It is well-documented that women of all ages benefit from regular physical activity (PA) [1] in preventing diseases and maintaining physical and mental health [2,3,4,5,6]. However, physical inactivity is already a pandemic with far-reaching health, economic, environmental and social consequences [7]. Women were nearly 8% less active than men worldwide and remained at a lower level of PA in the past decades [8]. A global study across 142 countries concluded that without any change in men’s PA, only a slight increase in women’s PA [9] would achieve the WHO global target of reducing physical inactivity by 10% by 2025 [10]. Thus, there is a need to tackle the gender gap [11] and improve women’s PA levels.

Despite research showing that men are biologically more active than women [12], women’s PA may also be negatively influenced by societal expectations and cultural norms. These social-cultural expectations usually become more pronounced and significantly impact young adulthood, about 18 to 40 years [13, 14]. Stepping into young adulthood means women are moving into a pivotal point of life transitions characterised by multiple role adaptations and a wide diversity of lifestyles [15]. During this time, many environmental (e.g., from home to university or work), social (e.g., marriage), and personal life events (e.g., motherhood) [16, 17] may occur and, consequently, could have both detrimental and beneficial impacts on women’s well-being and PA [18,19,20]. However, women generally face a sharp decline in PA from the transition to young adulthood [16]. Especially women of today are expected to fulfil various roles, such as being caregivers, mothers, wives, and dedicated employees; while role expectations rise, the level of PA falls even more [20,21,22].

Compared to other groups of PA, such as children, adolescents, the elderly, and the population with disease, healthy young adults are sometimes overlooked [23]. Recent studies found a rising trend in chronic diseases in young adults that usually affect middle-aged and older people [24]. Further, studies found a strong link between maintaining healthy lifestyles throughout young adulthood and lower cardiovascular disease risk in middle age [25, 26]. This suggests that physically active young adult women may become healthy middle-aged to older women and further reduce the burden on healthcare systems. Some existing reviews have presented factors influencing women’s PA at different ages and situations [27,28,29,30,31], but most adopted a quantitative approach. However, the results of these studies were often reported and interpreted without contextual considerations. Without an embedded context, it is difficult to comprehend the reasons and underlying connections between these factors and generate practical implementations. Hence, using the qualitative synthesis technique, this review was grounded in young adult women's perceptions, experiences and narratives and aimed at interpretative rather than only aggregative [32]. Gathering data and findings from qualitative studies on the same topic across various contexts can present a broad review of young adult women’s behaviours, emotions, and attitudes towards PA [33].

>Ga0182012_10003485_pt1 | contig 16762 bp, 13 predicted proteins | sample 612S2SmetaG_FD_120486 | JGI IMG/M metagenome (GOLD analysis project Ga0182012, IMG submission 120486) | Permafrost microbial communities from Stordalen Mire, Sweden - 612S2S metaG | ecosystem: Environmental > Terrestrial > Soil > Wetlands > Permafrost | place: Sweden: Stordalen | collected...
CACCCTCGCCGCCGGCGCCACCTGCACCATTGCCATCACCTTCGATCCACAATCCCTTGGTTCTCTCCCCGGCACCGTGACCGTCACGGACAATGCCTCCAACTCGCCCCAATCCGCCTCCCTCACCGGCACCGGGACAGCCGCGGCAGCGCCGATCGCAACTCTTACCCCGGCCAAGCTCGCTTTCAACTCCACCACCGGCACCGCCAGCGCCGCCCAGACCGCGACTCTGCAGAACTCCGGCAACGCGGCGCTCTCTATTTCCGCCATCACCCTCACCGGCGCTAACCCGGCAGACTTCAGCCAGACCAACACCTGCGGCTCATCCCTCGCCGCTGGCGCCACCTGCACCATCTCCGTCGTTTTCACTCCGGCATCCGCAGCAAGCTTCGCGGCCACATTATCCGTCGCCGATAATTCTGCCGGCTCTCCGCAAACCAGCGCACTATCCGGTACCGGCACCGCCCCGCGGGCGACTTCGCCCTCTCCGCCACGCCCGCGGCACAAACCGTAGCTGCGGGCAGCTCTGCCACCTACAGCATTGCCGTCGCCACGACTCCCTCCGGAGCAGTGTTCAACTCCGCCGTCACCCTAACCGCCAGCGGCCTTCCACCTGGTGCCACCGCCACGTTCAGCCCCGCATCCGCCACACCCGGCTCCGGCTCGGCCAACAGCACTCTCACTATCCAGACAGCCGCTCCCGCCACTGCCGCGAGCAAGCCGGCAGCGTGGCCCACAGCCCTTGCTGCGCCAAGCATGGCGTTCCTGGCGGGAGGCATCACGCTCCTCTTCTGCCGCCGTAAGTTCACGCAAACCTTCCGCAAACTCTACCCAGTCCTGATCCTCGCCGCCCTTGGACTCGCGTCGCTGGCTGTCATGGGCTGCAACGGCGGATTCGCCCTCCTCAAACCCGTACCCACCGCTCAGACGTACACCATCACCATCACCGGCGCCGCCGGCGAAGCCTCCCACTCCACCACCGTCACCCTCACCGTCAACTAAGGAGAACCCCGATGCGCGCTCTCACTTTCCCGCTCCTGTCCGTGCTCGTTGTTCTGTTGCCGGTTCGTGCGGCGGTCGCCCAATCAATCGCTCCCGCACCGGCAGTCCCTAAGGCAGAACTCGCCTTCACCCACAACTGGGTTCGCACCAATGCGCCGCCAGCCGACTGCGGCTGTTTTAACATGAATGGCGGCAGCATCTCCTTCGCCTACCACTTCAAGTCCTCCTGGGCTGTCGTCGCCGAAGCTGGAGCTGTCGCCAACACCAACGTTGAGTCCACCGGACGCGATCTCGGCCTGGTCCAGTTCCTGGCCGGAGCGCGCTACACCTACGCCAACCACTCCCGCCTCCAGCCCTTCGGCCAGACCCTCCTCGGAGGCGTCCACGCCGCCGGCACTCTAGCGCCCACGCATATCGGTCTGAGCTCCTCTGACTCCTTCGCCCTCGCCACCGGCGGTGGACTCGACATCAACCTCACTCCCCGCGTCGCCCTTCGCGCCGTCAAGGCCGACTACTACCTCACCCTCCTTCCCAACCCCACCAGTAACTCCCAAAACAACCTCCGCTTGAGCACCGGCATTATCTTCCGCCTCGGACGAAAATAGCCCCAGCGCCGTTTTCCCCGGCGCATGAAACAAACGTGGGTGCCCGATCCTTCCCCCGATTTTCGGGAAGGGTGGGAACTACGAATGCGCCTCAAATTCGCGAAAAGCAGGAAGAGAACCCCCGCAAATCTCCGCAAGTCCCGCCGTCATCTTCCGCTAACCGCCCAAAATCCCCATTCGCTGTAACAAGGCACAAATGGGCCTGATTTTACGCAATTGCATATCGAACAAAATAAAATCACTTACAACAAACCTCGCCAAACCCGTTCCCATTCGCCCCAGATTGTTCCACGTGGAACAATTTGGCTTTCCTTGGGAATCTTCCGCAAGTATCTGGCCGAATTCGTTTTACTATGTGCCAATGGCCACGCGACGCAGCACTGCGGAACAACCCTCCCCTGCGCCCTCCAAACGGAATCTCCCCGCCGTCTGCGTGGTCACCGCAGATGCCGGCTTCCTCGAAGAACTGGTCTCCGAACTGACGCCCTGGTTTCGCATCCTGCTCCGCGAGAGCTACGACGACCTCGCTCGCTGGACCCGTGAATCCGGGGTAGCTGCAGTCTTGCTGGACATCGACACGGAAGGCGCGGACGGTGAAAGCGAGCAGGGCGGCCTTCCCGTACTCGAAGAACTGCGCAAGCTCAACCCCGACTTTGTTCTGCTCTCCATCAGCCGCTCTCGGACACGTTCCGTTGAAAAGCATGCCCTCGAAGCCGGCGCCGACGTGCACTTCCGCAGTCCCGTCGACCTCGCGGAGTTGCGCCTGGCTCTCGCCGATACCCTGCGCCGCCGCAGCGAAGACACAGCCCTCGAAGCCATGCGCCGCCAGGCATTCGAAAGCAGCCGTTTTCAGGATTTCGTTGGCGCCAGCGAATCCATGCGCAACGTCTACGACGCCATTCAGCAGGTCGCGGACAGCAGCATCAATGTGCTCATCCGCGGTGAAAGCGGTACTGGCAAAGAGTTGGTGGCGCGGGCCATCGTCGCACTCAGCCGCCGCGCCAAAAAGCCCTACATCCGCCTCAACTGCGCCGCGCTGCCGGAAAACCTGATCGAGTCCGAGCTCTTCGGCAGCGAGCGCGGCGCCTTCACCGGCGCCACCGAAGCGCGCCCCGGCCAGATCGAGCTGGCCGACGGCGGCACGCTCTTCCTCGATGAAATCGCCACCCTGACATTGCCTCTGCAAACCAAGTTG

Research on correlates or determinants of PA has burgeoned and primarily concentrated on individual-level characteristics in high-income countries, namely age, gender, health status, lifestyle, self-efficacy, and motivation [34]. However, this could sometimes fall into a victim-blaming ideology [35, 36] that dismisses the inevitable subliminal influence of the broader context. Hence, this review employed the social-ecological model (SEM) [36] as the underlying framework. Many studies and reviews also used this model to layer factors that might have influenced individual behaviours. The SEM acknowledges the impact of human behaviour and development beyond the individual level and divides the influences into five levels: intrapersonal, interpersonal, organisational, and environmental or policy levels to present visual depictions of the dynamic relationships between each level [37]. In health research and practices, the SEM takes a comprehensive view [36], paying particular attention to influences outside the health sector [34], such as the social-cultural and physical environment, which is in line with the socio-cultural impact young adult women's may face with their PA that this review aimed to explore.

Based on the above, this study aimed to provide a systematic review of qualitative studies exploring the barrier and facilitators of young adult women’s PA at different levels of SEM for better generalisation and targeting efficiency of PA strategies. The aims were four-fold: 1. describe the characteristics and methodologies of qualitative studies conducted on this topic; 2. identify barriers and facilitators for young adult women’s PA and categorise them into corresponding levels within the SEM; 3. synthesise the narratives from qualitative studies and present themes based on tenets of the SEM; 4. Identify significant barriers and facilitators and their connections to young adult women’s PA.